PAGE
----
You know when you sit down to write and your brain sort of feels kind of…constipated? (I’m all about that classy imagery.)
You finally manage to put a sentence on the screen, but then you backspace over the word “fucking”—because if you say “fucking,” no one will take you seriously—but then you retype the same word, wondering if you were to use such a word, whether it would come across as self-assured and bold, or lowball and crass? You decide to leave it for now—you like the way it energizes your message—but surely you'll edit it out before you publish.
NEXT UP: YOU'LL SHAME YOURSELF SILLY FOR YOUR OWN THOUGHTS.
You'll have written something like, “This is unacceptable,” or “The internet is the breeding ground of cowards,” but you'll trace your thoughts back over those sentences thinking you sound too brash; too undiplomatic. You'll soften your approach. You'll temper your language and say things like, “Am I the only one who finds this unacceptable?” or “The internet can be a dangerous place.”
In your efforts to be less controversial, you will become entirely commonplace. You will have forgotten that opinions, by their very nature, are controversial—and also what makes you human. In effect, you will forfeit your humanness when you write. You will forfeit everything that could have been brilliant. Your words will become stale little pieces of beef jerky, forced together onto a factory assembly line.
NEXT: YOU'LL TORTURE YOURSELF WONDERING WHAT THEY'LL THINK ABOUT WHAT YOU'VE WRITTEN.
You'll re-read your words from the perspective of your client, Joanne—will she think less of me for this?—and then you'll put yourself in the shoes of your best friend—will she think I'm a fake because I don't have this same sense of conviction in my romantic relationships?—and then you'll wonder what that one guy who emailed you those horrible things will think about this—surely he'll write in again reaffirming just how stupid you are—and then you'll begin the process of convincing yourself that the world will roll their eyes at whatever you have to say, that nothing you have said is really worth anyone's attention at all.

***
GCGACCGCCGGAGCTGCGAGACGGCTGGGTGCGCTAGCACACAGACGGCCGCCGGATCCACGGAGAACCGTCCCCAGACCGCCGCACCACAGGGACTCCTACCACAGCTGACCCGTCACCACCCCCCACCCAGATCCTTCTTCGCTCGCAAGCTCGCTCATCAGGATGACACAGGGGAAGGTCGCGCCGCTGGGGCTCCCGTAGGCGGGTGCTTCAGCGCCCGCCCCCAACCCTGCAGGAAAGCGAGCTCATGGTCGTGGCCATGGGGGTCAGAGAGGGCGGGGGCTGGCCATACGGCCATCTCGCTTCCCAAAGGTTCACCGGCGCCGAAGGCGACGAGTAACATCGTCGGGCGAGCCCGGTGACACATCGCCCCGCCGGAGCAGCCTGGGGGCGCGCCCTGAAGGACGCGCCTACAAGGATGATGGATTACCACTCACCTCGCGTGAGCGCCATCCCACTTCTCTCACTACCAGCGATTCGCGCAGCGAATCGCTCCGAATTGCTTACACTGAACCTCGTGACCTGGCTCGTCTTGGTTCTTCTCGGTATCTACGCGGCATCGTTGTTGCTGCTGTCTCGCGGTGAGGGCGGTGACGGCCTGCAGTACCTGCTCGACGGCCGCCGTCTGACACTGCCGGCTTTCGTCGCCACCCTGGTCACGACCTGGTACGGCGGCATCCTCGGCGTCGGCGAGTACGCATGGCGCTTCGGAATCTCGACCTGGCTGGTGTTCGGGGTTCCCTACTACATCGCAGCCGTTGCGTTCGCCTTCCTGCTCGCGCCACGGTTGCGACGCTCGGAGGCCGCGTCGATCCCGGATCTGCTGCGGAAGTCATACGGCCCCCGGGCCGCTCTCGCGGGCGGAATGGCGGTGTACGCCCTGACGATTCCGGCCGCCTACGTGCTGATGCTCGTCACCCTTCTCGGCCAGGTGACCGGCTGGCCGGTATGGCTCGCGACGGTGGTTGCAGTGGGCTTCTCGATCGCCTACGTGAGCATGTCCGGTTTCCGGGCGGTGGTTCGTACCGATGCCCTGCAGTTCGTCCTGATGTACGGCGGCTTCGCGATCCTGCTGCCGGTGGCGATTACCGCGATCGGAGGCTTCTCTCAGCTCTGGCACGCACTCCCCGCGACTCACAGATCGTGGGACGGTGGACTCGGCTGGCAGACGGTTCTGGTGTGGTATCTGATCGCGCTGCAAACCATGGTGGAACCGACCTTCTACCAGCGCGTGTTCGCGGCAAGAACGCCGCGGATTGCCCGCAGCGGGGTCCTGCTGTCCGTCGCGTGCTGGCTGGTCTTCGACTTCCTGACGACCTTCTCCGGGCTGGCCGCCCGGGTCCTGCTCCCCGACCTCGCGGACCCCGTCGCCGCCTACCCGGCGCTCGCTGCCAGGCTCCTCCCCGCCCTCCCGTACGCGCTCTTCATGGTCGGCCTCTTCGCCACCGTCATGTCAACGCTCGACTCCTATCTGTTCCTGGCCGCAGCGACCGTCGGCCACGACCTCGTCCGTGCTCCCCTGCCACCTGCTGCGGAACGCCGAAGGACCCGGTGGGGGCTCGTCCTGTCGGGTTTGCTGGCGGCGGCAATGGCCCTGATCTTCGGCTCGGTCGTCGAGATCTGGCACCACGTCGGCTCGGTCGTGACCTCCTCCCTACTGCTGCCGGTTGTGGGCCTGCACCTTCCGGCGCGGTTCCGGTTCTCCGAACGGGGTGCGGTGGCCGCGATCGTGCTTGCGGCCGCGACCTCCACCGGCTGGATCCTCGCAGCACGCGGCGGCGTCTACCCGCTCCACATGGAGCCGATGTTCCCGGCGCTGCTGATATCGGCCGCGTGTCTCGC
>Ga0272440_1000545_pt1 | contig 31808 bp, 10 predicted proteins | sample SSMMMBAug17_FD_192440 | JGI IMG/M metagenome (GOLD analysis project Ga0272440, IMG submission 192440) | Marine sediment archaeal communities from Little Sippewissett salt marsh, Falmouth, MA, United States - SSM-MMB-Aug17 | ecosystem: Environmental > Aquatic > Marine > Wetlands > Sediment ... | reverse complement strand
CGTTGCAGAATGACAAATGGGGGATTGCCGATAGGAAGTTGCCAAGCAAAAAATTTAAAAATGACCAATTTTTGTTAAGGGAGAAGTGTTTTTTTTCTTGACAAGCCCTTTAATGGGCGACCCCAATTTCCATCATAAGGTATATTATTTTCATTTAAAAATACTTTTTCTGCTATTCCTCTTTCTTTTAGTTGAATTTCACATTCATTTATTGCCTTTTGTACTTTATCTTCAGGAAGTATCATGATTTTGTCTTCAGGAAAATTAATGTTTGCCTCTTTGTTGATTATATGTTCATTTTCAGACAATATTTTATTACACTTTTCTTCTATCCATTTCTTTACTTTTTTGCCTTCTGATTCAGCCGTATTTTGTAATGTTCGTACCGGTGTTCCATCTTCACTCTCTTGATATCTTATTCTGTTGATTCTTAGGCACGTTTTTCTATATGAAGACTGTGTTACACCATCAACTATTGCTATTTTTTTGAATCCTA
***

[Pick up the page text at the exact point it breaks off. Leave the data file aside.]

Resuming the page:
You'll move the post to trash, or let it collect dust in your drafts. You can come back to this another day. At another time when your brain isn't constipated and you can think clearly and determine if you are, in fact, a total fucking loser or if maybe there's something worth hanging onto in there. There must be. After all, you got straight A's in English class. It couldn't be all for nothing.
In the meantime, however, you will hop on Twitter. Look for inspiration in other places. Maybe clean your desk. Cook an early lunch. You will pretend to be thinking; try not to be too hard on yourself. But inside, you will know. You will feel the burden of stifled creativity—that's the constipated feeling, by the way—and you will feel this maddening guilt over the fact that you can't just be yourself on the page, and you can't just tell the world to piss off, and you can't just put the right words on the page that will finally make you feel like, yes, you DID say something worthwhile.
IF I MAY OFFER A SUGGESTION: STOP LETTING THE OUTSIDE DISEMBOWEL YOUR INSIDES.
You must politely push past the outside—the people and the emails and the opinions and the fears—and honor your insides. Your art. Your artistic expression. The truth of the matter is that someone will always be offended, because that’s what good ideas do: they change things.